In MotoGP, Sport Sponsorship, Sports Marketing

Only a few days ago, new Honda rider Jorge Lorenzo appeared alongside Max Verstappen of the Red Bull Formula 1 team as guest of Sport und Talk aus dem Hangar 7, on Red Bull’s Servus TV.

It’s one of the very first times the former Ducati man has been officially presented under the aegis of the Red Bull brand. From a sports marketing perspective, it’s an important leap for someone who has been considered one of the top men in the competition under the Monster banner.

That Red Bull decided to put a fresh contract rider at the centre of such a self-referential event says a lot about the foresight of Dietrich Mateschitz’s energy drink in terms of sports marketing. Here are our thoughts.

Sports sponsorship: creating lasting memories

One of the key aims of sports sponsorship is the ability to create positive, long-lasting memories that stay with the viewer. When teamed with consistency and good application, the association between a brand and a sports property (whether it’s a team, an athlete or an event) becomes so strong and powerful that it can’t be disconnected in the mind of the consumer.

This is the case of the dozens of sports sponsorship campaigns that have been so effective and so memorable that they continue in the memory of the public well beyond the duration of the contracts.

Changing sponsors: proceeding with caution

Of course, when a sportsperson changes team (like Jorge Lorenzo has) the effectiveness of the old sports sponsorship campaign can become a headache for the new sponsor.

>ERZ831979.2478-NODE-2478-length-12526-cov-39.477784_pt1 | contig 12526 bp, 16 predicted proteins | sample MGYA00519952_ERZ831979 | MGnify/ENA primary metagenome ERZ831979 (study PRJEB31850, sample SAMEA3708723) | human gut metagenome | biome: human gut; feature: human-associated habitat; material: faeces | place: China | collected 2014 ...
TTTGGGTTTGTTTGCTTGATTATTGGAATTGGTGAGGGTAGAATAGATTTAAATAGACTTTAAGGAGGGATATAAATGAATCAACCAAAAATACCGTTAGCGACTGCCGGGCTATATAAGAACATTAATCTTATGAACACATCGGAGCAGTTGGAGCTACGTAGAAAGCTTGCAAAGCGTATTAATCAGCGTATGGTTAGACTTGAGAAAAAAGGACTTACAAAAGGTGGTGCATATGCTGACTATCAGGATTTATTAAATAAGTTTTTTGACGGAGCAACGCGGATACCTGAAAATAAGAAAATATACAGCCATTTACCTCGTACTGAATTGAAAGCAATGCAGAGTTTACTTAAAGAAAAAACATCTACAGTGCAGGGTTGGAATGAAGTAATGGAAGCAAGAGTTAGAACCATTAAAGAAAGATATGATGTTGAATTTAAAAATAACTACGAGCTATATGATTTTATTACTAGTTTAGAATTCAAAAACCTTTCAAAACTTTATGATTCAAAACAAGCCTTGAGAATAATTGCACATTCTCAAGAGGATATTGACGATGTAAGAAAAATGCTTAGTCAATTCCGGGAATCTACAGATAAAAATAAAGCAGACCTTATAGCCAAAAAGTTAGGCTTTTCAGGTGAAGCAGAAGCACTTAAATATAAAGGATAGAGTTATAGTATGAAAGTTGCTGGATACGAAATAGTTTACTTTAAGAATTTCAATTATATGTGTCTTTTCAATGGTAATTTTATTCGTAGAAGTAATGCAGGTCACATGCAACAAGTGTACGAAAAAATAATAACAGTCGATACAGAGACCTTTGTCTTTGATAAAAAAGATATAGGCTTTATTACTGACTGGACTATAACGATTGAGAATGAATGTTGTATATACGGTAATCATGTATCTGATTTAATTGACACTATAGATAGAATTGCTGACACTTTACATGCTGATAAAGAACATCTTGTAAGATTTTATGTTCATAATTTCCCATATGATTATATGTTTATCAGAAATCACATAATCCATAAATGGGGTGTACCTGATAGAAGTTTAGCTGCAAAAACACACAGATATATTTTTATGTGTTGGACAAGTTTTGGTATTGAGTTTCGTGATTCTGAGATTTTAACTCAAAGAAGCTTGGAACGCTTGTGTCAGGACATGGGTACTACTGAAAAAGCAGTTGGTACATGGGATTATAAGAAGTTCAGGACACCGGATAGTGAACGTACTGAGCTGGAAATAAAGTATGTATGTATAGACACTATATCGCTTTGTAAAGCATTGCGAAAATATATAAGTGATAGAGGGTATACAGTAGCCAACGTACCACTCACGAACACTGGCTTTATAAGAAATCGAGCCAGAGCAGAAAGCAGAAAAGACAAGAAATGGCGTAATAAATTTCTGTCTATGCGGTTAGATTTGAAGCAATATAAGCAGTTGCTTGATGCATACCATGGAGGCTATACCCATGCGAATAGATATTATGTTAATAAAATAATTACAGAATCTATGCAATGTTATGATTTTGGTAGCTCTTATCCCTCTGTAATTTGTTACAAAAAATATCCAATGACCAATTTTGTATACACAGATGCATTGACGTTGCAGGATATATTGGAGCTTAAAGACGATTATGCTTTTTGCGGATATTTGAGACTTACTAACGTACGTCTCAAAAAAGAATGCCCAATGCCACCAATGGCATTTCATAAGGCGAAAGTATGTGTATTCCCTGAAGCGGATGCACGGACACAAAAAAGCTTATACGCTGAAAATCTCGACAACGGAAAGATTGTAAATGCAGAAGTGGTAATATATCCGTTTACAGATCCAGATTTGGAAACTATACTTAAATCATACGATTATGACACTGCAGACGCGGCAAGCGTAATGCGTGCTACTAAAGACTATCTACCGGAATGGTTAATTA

Joining the Repsol Honda Team means Lorenzo has abandoned his old sponsor, and Red Bull now has years of association between Lorenzo and Monster to fight against. The risk for Red Bull is that, at the beginning of the year, the number 99 rider jumps on the Honda and is still recognized by fans as a Monster rider.

To avoid this nuisance, Red Bull knows that it is necessary to slowly “slide” Lorenzo into its galaxy, rather than throw him front and centre without any preamble. Events like that in Hangar-7 serve exactly this – to try to gently remove the mental association with the Monster brand, and bring him into becoming a Red Bull man.

It is also be important that, as far as possible, Lorenzo goes through this process away from the rest of the Repsol Honda Team. This integration into the Red Bull world must try to avoid other sports properties, and avoid creating further confusion among consumers and fans. It’s therefore possible that for a while Red Bull will be looking to involve Lorenzo as a man and as a rider of excellence, rather than as an Athlete of the Honda Team or teammate of Marc Marquez (another man who is strongly set in Red Bull universe).

Sponsorship: the importance of strategic planning

These arguments are as interesting for those involved in sports marketing as they are invisible to the consumer. However, again the necessity of deep strategic planning and a structured path when approaching sport sponsorship is clear. There is no doubt that in this case Red Bull has planned a series of actions behind which there is a huge amount of thought.

From this example alone, it’s clear that sponsorship is much more than just a sticker attached to a rider’s helmet or a race car. The positive effects that these sports marketing operations generate are capable of extraordinary returns, and mental associations that have a long duration and huge effectiveness.

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